Understand this is a society at a stage of development where political parties are personal affinity groups with lifetime leaders—the leading democrat is chairperson for life of a party inherited from her father. Understand this is a banana republic in which the “best” president and the most “appropriate” prime minister are determined not by the people but by meta-patrons abroad. Understand this is a place where a prime minister can be parachuted from above one day and be consigned to the doghouse the next. Understand this is system in which the king’s courtiers can switch loyalties any minute and have to be continuously bribed. Count the size of the cabinet; compare that to the output. And, nary a protest from any side, nary a protest on any count.
So what does a transition to “true democracy” mean in a situation like this? Understand that representative democracy is not going to emerge any time soon by pressure from below. Democracy will be the name given to a sharing of power amongst the elites holding the wealth, the guns, and the controls over rules and rituals. And, barring anything different, this democracy will go the way of previous democracies, each morphing from “true” to “sham,” each leaving the country more wounded and vulnerable than before. Has this not been the story of the last sixty years?
How then can we get something out of the elite democracy that we will inevitably inherit? Not by imagining a battle won, not by wishing for some ideal unfettered democracy, but by working towards a system of some checks and balances that limits the accumulation of power and the abuse of office by ruling groups, a system that advances human rights and access to justice, and one that enlarges the space for hearing the voices from below.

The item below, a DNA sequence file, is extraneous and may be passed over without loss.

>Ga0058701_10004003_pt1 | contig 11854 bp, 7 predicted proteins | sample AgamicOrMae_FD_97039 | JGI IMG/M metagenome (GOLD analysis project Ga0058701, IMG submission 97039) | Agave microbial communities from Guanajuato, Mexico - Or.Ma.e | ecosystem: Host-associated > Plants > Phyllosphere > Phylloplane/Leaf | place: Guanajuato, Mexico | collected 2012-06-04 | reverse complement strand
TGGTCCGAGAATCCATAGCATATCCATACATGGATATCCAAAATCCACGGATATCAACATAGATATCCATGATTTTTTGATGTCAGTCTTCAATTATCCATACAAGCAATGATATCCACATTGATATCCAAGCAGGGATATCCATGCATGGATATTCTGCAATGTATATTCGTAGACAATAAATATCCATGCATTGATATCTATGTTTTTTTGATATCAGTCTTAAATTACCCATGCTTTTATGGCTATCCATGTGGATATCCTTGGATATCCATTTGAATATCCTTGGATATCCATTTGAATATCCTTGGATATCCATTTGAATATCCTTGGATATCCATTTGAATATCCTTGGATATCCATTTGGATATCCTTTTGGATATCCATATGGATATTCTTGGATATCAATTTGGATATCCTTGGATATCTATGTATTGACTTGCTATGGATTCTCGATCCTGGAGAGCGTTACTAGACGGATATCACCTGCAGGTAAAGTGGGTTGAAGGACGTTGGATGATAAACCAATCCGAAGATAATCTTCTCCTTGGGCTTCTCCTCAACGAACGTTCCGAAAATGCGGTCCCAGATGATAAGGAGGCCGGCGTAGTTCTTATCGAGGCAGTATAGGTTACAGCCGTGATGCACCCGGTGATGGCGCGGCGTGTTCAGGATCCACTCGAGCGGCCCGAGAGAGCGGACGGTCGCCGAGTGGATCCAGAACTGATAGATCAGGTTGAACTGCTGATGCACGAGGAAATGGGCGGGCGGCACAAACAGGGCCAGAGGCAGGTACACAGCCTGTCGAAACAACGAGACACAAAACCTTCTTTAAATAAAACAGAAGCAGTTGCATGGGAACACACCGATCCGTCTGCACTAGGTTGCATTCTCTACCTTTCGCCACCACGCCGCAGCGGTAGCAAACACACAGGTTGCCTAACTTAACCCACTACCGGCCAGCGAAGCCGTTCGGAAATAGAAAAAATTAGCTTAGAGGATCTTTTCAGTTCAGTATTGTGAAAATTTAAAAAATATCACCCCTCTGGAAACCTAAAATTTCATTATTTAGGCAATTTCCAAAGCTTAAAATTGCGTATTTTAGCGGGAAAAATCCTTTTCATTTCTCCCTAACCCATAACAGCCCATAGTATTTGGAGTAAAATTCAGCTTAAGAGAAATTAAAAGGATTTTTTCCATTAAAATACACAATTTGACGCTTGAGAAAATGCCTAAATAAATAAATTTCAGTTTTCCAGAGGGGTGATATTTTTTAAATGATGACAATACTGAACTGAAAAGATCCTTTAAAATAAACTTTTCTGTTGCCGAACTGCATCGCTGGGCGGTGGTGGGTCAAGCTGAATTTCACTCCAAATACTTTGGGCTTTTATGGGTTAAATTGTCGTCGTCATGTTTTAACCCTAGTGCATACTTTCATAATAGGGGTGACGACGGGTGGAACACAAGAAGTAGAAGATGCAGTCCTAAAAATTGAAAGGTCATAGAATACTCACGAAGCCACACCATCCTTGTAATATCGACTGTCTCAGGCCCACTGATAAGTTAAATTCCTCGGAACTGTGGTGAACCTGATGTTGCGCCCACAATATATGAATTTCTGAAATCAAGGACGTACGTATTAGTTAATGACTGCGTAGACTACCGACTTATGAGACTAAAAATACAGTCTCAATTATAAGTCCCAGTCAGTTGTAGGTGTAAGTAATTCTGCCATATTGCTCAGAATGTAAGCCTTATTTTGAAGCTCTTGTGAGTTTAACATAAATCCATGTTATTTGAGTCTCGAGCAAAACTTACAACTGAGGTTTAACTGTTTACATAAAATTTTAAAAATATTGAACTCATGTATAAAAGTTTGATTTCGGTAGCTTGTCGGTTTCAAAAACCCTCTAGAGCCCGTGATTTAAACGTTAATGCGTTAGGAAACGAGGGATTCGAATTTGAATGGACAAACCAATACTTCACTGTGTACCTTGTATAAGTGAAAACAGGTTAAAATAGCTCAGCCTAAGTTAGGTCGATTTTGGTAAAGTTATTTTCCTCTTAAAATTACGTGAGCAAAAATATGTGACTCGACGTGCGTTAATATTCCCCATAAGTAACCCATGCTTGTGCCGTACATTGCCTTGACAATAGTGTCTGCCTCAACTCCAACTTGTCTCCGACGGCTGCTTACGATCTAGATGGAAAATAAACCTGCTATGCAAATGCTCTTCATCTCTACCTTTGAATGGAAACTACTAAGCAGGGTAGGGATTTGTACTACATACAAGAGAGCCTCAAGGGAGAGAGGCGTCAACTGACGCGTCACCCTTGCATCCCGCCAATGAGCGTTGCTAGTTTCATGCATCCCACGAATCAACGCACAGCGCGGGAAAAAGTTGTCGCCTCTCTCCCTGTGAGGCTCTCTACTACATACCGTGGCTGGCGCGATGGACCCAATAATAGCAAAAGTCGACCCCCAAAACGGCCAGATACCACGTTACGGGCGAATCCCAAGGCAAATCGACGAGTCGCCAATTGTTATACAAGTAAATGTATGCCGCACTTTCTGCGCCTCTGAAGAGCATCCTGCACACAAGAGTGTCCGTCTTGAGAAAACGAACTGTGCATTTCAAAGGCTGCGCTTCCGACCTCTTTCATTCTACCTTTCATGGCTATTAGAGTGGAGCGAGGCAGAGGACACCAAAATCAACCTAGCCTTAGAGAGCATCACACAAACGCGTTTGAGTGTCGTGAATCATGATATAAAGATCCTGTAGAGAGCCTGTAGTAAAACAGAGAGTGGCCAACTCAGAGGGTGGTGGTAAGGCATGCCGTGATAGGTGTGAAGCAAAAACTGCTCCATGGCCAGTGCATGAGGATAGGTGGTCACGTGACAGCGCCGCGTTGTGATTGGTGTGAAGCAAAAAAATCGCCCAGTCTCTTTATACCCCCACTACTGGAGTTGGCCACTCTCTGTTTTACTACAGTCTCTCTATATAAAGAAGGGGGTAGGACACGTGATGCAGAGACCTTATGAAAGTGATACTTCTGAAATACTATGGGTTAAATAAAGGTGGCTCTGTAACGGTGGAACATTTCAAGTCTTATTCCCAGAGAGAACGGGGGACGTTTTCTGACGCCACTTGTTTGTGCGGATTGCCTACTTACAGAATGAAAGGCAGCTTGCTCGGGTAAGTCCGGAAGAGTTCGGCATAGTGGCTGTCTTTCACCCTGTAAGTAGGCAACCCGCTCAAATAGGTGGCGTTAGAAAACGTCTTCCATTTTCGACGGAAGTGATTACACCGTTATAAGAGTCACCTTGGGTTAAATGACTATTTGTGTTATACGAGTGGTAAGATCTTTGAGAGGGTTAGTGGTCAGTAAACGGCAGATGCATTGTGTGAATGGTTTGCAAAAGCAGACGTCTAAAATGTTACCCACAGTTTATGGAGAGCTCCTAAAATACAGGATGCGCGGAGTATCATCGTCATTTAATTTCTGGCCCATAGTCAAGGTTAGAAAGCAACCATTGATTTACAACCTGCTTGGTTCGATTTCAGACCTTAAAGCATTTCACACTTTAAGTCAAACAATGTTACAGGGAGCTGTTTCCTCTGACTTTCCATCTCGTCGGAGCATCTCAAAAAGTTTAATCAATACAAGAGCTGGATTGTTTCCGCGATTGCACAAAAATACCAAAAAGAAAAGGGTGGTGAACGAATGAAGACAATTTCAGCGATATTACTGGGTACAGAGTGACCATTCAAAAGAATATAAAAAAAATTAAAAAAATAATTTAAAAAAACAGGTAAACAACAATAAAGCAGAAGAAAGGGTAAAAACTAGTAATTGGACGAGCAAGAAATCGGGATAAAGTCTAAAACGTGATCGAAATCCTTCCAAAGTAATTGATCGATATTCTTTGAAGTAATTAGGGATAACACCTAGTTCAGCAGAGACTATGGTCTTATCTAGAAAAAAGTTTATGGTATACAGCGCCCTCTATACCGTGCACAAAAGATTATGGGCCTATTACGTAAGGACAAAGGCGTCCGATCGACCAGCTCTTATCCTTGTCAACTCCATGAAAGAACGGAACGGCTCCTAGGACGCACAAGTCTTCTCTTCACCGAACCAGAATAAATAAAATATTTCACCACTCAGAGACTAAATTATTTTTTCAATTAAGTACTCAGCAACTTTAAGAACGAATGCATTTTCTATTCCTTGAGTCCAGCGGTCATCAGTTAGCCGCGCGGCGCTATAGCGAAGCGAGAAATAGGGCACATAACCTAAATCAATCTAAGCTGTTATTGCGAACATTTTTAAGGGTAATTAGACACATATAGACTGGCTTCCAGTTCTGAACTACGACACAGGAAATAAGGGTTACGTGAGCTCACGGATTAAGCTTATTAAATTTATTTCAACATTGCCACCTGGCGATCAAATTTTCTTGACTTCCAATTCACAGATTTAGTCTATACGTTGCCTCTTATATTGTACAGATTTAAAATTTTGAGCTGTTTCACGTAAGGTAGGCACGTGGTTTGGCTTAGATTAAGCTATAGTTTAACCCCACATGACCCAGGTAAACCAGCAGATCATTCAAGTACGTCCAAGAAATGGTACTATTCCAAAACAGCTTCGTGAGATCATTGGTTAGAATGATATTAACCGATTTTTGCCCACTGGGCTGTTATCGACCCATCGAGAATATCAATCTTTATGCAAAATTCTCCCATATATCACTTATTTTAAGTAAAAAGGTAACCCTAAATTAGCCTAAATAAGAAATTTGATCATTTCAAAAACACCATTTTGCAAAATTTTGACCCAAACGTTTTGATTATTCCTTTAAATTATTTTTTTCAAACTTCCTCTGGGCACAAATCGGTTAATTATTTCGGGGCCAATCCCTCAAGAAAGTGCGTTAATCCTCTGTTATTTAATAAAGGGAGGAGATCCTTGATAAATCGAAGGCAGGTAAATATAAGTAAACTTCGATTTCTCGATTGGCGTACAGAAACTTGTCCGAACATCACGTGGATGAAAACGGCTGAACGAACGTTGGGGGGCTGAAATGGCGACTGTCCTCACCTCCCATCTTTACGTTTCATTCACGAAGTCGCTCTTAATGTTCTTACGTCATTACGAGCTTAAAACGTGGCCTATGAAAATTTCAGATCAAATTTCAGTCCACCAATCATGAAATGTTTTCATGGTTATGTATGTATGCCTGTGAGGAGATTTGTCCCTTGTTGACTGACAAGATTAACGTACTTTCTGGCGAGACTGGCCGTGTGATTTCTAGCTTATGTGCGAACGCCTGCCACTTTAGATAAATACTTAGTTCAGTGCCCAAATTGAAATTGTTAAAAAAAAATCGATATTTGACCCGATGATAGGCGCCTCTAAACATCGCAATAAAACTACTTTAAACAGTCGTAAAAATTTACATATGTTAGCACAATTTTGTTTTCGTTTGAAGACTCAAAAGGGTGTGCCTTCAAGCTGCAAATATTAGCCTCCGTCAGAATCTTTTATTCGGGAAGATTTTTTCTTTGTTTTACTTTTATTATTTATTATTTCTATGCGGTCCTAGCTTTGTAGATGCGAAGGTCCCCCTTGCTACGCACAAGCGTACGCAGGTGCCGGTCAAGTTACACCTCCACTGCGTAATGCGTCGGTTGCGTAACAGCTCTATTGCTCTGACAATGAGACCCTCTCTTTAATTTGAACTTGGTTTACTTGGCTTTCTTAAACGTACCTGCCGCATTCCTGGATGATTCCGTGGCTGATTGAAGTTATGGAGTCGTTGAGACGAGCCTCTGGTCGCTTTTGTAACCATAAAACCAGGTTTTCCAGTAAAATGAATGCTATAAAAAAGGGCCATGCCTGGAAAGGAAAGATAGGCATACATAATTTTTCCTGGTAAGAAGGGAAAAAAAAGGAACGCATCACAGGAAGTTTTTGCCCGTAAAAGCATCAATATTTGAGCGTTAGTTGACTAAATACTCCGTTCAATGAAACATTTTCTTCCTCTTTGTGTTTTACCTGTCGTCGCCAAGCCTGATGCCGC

By some quirk, this was a scenario beginning to unfold with the assertion of independence by the judiciary, by its questioning of arbitrary executive authority, by its taking up the causes of ordinary citizens. This was the first institutional development in over sixty years that promised a meaningful step towards good governance in the interest of the ordinary citizens. And even before one could be sure it was for real, the fourth dictator (the “enlightened”) smothered it, quickly and ruthlessly, risking even his carefully varnished image of moderation in the process.
De Tocqueville said it long ago: “Unable to do without judges, it [the government] likes at least to choose the judges itself and always to keep them under its hand; that is to say, it puts an appearance of justice, rather than justice itself, between the government and the private person.” Pakistanis know why. Governance in Pakistan is allergic to accountability. Pakistanis know now what has to change.
So, going back to “free and fair” elections, back to “true democracy,” as promised by a dictator, ruling under an emergency, to a bunch of democrats ready to cut a deal, is not going to do much good. It will be very old wine in very old bottles. Well-wishers of Pakistan, at home and abroad, need to grasp the one promising development in an otherwise sorry history. They have to agree on a one-point agenda—the Supreme Court has to be restored; the independence of the judiciary has to be guaranteed. This is the only leverage we have at the moment, the one issue on which a broad coalition can unite. This is where the fight for “true democracy” begins. Whosoever is next anointed by God would need to be put to this test of sincerity. Otherwise, the moment and the opening would be lost. Those who are fighting would need to go on fighting.
This unpublished appeal, addressed to friends of Pakistan, at home and abroad, is dedicated to the students at the Lahore University of Management Sciences (LUMS).
Dr. Samia Altaf is the 2007-2008 Pakistan Scholar at the Woodrow Wilson International Center for Scholars in Washington, DC.